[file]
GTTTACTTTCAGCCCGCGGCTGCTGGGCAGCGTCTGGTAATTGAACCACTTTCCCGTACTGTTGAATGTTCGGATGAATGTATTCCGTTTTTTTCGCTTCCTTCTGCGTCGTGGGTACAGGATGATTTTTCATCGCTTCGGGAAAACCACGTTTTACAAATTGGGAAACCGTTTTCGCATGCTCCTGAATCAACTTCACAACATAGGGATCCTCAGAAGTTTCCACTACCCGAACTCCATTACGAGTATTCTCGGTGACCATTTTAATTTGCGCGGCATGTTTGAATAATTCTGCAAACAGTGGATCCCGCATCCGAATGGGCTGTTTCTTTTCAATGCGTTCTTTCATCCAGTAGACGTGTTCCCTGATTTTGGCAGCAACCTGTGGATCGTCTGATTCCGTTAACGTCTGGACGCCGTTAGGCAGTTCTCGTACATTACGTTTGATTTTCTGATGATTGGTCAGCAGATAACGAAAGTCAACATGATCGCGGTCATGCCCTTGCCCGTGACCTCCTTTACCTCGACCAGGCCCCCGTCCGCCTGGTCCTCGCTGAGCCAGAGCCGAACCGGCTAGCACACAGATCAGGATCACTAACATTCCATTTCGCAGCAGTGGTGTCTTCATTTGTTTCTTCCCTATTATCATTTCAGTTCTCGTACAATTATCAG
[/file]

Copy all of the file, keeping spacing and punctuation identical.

GTTTACTTTCAGCCCGCGGCTGCTGGGCAGCGTCTGGTAATTGAACCACTTTCCCGTACTGTTGAATGTTCGGATGAATGTATTCCGTTTTTTTCGCTTCCTTCTGCGTCGTGGGTACAGGATGATTTTTCATCGCTTCGGGAAAACCACGTTTTACAAATTGGGAAACCGTTTTCGCATGCTCCTGAATCAACTTCACAACATAGGGATCCTCAGAAGTTTCCACTACCCGAACTCCATTACGAGTATTCTCGGTGACCATTTTAATTTGCGCGGCATGTTTGAATAATTCTGCAAACAGTGGATCCCGCATCCGAATGGGCTGTTTCTTTTCAATGCGTTCTTTCATCCAGTAGACGTGTTCCCTGATTTTGGCAGCAACCTGTGGATCGTCTGATTCCGTTAACGTCTGGACGCCGTTAGGCAGTTCTCGTACATTACGTTTGATTTTCTGATGATTGGTCAGCAGATAACGAAAGTCAACATGATCGCGGTCATGCCCTTGCCCGTGACCTCCTTTACCTCGACCAGGCCCCCGTCCGCCTGGTCCTCGCTGAGCCAGAGCCGAACCGGCTAGCACACAGATCAGGATCACTAACATTCCATTTCGCAGCAGTGGTGTCTTCATTTGTTTCTTCCCTATTATCATTTCAGTTCTCGTACAATTATCAG